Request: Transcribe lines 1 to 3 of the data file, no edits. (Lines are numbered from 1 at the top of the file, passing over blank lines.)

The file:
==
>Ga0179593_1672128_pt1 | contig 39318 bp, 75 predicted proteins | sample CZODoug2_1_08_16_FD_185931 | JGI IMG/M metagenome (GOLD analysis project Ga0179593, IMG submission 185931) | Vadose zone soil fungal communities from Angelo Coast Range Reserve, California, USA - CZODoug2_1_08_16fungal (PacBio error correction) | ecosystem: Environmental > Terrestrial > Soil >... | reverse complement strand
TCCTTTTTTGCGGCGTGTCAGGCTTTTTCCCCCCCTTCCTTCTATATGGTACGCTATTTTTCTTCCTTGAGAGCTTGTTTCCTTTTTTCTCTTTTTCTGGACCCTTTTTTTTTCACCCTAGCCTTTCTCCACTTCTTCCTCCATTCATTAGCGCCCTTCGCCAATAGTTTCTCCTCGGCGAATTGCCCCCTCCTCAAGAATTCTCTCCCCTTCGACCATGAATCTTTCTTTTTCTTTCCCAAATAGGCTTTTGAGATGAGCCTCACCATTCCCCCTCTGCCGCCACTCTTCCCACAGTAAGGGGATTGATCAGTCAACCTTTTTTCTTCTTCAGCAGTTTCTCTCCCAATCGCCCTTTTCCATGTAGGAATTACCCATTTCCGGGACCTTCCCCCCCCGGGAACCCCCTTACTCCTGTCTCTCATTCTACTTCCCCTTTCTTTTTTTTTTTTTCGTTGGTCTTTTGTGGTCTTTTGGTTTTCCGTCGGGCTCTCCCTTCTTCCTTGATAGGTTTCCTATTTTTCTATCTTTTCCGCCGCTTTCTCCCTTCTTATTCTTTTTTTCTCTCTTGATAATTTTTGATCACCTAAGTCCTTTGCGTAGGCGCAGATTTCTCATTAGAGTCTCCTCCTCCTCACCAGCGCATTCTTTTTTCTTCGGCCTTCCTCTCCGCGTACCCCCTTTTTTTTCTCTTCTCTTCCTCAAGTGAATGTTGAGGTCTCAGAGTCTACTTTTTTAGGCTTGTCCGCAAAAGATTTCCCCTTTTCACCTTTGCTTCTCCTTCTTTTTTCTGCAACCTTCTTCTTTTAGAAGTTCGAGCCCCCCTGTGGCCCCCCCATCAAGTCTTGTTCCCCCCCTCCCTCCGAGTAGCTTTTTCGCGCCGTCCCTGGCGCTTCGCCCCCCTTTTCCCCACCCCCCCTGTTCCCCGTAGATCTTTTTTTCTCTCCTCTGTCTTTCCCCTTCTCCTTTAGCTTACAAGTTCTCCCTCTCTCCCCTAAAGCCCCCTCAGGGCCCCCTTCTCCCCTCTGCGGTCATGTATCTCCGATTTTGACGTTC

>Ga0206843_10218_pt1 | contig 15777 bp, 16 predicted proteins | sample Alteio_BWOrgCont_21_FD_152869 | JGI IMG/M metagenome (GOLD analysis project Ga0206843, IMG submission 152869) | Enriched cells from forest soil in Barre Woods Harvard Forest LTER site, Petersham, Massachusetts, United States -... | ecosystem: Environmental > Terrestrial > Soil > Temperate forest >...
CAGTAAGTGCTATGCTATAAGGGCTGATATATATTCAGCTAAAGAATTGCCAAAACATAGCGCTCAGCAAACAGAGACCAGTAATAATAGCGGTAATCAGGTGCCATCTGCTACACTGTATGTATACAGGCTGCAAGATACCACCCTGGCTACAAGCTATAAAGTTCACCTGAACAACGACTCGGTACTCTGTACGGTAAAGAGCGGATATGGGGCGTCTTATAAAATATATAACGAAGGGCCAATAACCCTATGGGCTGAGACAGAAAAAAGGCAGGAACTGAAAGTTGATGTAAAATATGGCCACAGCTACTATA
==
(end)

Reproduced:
>Ga0179593_1672128_pt1 | contig 39318 bp, 75 predicted proteins | sample CZODoug2_1_08_16_FD_185931 | JGI IMG/M metagenome (GOLD analysis project Ga0179593, IMG submission 185931) | Vadose zone soil fungal communities from Angelo Coast Range Reserve, California, USA - CZODoug2_1_08_16fungal (PacBio error correction) | ecosystem: Environmental > Terrestrial > Soil >... | reverse complement strand
TCCTTTTTTGCGGCGTGTCAGGCTTTTTCCCCCCCTTCCTTCTATATGGTACGCTATTTTTCTTCCTTGAGAGCTTGTTTCCTTTTTTCTCTTTTTCTGGACCCTTTTTTTTTCACCCTAGCCTTTCTCCACTTCTTCCTCCATTCATTAGCGCCCTTCGCCAATAGTTTCTCCTCGGCGAATTGCCCCCTCCTCAAGAATTCTCTCCCCTTCGACCATGAATCTTTCTTTTTCTTTCCCAAATAGGCTTTTGAGATGAGCCTCACCATTCCCCCTCTGCCGCCACTCTTCCCACAGTAAGGGGATTGATCAGTCAACCTTTTTTCTTCTTCAGCAGTTTCTCTCCCAATCGCCCTTTTCCATGTAGGAATTACCCATTTCCGGGACCTTCCCCCCCCGGGAACCCCCTTACTCCTGTCTCTCATTCTACTTCCCCTTTCTTTTTTTTTTTTTCGTTGGTCTTTTGTGGTCTTTTGGTTTTCCGTCGGGCTCTCCCTTCTTCCTTGATAGGTTTCCTATTTTTCTATCTTTTCCGCCGCTTTCTCCCTTCTTATTCTTTTTTTCTCTCTTGATAATTTTTGATCACCTAAGTCCTTTGCGTAGGCGCAGATTTCTCATTAGAGTCTCCTCCTCCTCACCAGCGCATTCTTTTTTCTTCGGCCTTCCTCTCCGCGTACCCCCTTTTTTTTCTCTTCTCTTCCTCAAGTGAATGTTGAGGTCTCAGAGTCTACTTTTTTAGGCTTGTCCGCAAAAGATTTCCCCTTTTCACCTTTGCTTCTCCTTCTTTTTTCTGCAACCTTCTTCTTTTAGAAGTTCGAGCCCCCCTGTGGCCCCCCCATCAAGTCTTGTTCCCCCCCTCCCTCCGAGTAGCTTTTTCGCGCCGTCCCTGGCGCTTCGCCCCCCTTTTCCCCACCCCCCCTGTTCCCCGTAGATCTTTTTTTCTCTCCTCTGTCTTTCCCCTTCTCCTTTAGCTTACAAGTTCTCCCTCTCTCCCCTAAAGCCCCCTCAGGGCCCCCTTCTCCCCTCTGCGGTCATGTATCTCCGATTTTGACGTTC

>Ga0206843_10218_pt1 | contig 15777 bp, 16 predicted proteins | sample Alteio_BWOrgCont_21_FD_152869 | JGI IMG/M metagenome (GOLD analysis project Ga0206843, IMG submission 152869) | Enriched cells from forest soil in Barre Woods Harvard Forest LTER site, Petersham, Massachusetts, United States -... | ecosystem: Environmental > Terrestrial > Soil > Temperate forest >...